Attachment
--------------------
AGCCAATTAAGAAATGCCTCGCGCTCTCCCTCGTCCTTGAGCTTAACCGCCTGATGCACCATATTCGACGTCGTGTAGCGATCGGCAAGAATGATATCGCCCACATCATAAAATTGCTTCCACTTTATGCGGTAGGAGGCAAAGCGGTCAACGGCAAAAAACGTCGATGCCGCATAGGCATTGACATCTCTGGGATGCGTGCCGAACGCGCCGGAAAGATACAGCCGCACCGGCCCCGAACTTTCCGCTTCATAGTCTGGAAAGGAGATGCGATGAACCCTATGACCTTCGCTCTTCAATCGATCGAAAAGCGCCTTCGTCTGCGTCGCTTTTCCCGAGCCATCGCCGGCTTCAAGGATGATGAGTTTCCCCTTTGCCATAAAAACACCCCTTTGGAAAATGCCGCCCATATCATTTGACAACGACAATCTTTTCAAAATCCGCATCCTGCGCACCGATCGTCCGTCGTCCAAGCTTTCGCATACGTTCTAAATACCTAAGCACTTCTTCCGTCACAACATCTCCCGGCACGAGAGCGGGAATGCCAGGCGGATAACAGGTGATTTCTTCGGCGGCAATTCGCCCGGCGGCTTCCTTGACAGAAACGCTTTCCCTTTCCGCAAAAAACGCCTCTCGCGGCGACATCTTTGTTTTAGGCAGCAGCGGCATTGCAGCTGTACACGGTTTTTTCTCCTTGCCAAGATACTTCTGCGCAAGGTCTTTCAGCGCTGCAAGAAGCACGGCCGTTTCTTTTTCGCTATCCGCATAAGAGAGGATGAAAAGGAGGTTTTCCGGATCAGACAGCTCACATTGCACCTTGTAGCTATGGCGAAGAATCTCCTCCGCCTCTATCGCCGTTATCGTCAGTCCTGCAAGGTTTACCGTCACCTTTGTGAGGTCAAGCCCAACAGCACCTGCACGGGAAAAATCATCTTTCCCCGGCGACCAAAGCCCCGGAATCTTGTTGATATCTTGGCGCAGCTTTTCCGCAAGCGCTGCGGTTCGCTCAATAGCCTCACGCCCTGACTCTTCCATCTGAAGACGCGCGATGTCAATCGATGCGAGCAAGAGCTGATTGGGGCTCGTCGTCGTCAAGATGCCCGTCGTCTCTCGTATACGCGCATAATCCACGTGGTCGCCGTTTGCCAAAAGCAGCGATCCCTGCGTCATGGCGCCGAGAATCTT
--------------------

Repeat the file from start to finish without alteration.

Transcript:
AGCCAATTAAGAAATGCCTCGCGCTCTCCCTCGTCCTTGAGCTTAACCGCCTGATGCACCATATTCGACGTCGTGTAGCGATCGGCAAGAATGATATCGCCCACATCATAAAATTGCTTCCACTTTATGCGGTAGGAGGCAAAGCGGTCAACGGCAAAAAACGTCGATGCCGCATAGGCATTGACATCTCTGGGATGCGTGCCGAACGCGCCGGAAAGATACAGCCGCACCGGCCCCGAACTTTCCGCTTCATAGTCTGGAAAGGAGATGCGATGAACCCTATGACCTTCGCTCTTCAATCGATCGAAAAGCGCCTTCGTCTGCGTCGCTTTTCCCGAGCCATCGCCGGCTTCAAGGATGATGAGTTTCCCCTTTGCCATAAAAACACCCCTTTGGAAAATGCCGCCCATATCATTTGACAACGACAATCTTTTCAAAATCCGCATCCTGCGCACCGATCGTCCGTCGTCCAAGCTTTCGCATACGTTCTAAATACCTAAGCACTTCTTCCGTCACAACATCTCCCGGCACGAGAGCGGGAATGCCAGGCGGATAACAGGTGATTTCTTCGGCGGCAATTCGCCCGGCGGCTTCCTTGACAGAAACGCTTTCCCTTTCCGCAAAAAACGCCTCTCGCGGCGACATCTTTGTTTTAGGCAGCAGCGGCATTGCAGCTGTACACGGTTTTTTCTCCTTGCCAAGATACTTCTGCGCAAGGTCTTTCAGCGCTGCAAGAAGCACGGCCGTTTCTTTTTCGCTATCCGCATAAGAGAGGATGAAAAGGAGGTTTTCCGGATCAGACAGCTCACATTGCACCTTGTAGCTATGGCGAAGAATCTCCTCCGCCTCTATCGCCGTTATCGTCAGTCCTGCAAGGTTTACCGTCACCTTTGTGAGGTCAAGCCCAACAGCACCTGCACGGGAAAAATCATCTTTCCCCGGCGACCAAAGCCCCGGAATCTTGTTGATATCTTGGCGCAGCTTTTCCGCAAGCGCTGCGGTTCGCTCAATAGCCTCACGCCCTGACTCTTCCATCTGAAGACGCGCGATGTCAATCGATGCGAGCAAGAGCTGATTGGGGCTCGTCGTCGTCAAGATGCCCGTCGTCTCTCGTATACGCGCATAATCCACGTGGTCGCCGTTTGCCAAAAGCAGCGATCCCTGCGTCATGGCGCCGAGAATCTT